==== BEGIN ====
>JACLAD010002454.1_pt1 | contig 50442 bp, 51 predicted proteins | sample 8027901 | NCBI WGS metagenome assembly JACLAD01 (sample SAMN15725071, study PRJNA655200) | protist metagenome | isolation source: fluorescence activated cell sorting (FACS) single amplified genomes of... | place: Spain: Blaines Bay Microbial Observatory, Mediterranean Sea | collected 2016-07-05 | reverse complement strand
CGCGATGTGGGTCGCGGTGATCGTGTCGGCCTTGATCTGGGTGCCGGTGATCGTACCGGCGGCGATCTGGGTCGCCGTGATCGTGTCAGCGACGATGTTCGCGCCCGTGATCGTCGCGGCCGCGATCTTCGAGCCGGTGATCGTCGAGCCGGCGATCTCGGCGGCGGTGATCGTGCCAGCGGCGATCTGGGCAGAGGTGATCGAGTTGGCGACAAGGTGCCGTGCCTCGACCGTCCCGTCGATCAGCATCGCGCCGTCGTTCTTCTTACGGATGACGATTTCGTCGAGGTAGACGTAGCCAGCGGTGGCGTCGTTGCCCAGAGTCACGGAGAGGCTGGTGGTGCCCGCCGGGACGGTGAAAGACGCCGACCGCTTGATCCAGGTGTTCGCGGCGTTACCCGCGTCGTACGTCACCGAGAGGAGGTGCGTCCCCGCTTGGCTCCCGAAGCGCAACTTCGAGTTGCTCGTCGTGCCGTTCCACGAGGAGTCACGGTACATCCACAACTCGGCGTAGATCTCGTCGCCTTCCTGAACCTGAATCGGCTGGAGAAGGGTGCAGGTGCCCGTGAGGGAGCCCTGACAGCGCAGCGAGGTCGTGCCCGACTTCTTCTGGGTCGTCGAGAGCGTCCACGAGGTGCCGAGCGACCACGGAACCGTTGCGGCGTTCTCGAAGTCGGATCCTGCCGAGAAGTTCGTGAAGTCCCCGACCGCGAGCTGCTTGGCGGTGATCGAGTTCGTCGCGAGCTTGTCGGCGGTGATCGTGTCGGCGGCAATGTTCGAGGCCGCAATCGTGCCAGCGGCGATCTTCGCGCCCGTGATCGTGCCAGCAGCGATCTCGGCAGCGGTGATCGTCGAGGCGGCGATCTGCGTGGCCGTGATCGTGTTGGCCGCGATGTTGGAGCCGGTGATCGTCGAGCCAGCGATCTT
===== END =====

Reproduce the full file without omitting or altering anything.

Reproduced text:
>JACLAD010002454.1_pt1 | contig 50442 bp, 51 predicted proteins | sample 8027901 | NCBI WGS metagenome assembly JACLAD01 (sample SAMN15725071, study PRJNA655200) | protist metagenome | isolation source: fluorescence activated cell sorting (FACS) single amplified genomes of... | place: Spain: Blaines Bay Microbial Observatory, Mediterranean Sea | collected 2016-07-05 | reverse complement strand
CGCGATGTGGGTCGCGGTGATCGTGTCGGCCTTGATCTGGGTGCCGGTGATCGTACCGGCGGCGATCTGGGTCGCCGTGATCGTGTCAGCGACGATGTTCGCGCCCGTGATCGTCGCGGCCGCGATCTTCGAGCCGGTGATCGTCGAGCCGGCGATCTCGGCGGCGGTGATCGTGCCAGCGGCGATCTGGGCAGAGGTGATCGAGTTGGCGACAAGGTGCCGTGCCTCGACCGTCCCGTCGATCAGCATCGCGCCGTCGTTCTTCTTACGGATGACGATTTCGTCGAGGTAGACGTAGCCAGCGGTGGCGTCGTTGCCCAGAGTCACGGAGAGGCTGGTGGTGCCCGCCGGGACGGTGAAAGACGCCGACCGCTTGATCCAGGTGTTCGCGGCGTTACCCGCGTCGTACGTCACCGAGAGGAGGTGCGTCCCCGCTTGGCTCCCGAAGCGCAACTTCGAGTTGCTCGTCGTGCCGTTCCACGAGGAGTCACGGTACATCCACAACTCGGCGTAGATCTCGTCGCCTTCCTGAACCTGAATCGGCTGGAGAAGGGTGCAGGTGCCCGTGAGGGAGCCCTGACAGCGCAGCGAGGTCGTGCCCGACTTCTTCTGGGTCGTCGAGAGCGTCCACGAGGTGCCGAGCGACCACGGAACCGTTGCGGCGTTCTCGAAGTCGGATCCTGCCGAGAAGTTCGTGAAGTCCCCGACCGCGAGCTGCTTGGCGGTGATCGAGTTCGTCGCGAGCTTGTCGGCGGTGATCGTGTCGGCGGCAATGTTCGAGGCCGCAATCGTGCCAGCGGCGATCTTCGCGCCCGTGATCGTGCCAGCAGCGATCTCGGCAGCGGTGATCGTCGAGGCGGCGATCTGCGTGGCCGTGATCGTGTTGGCCGCGATGTTGGAGCCGGTGATCGTCGAGCCAGCGATCTT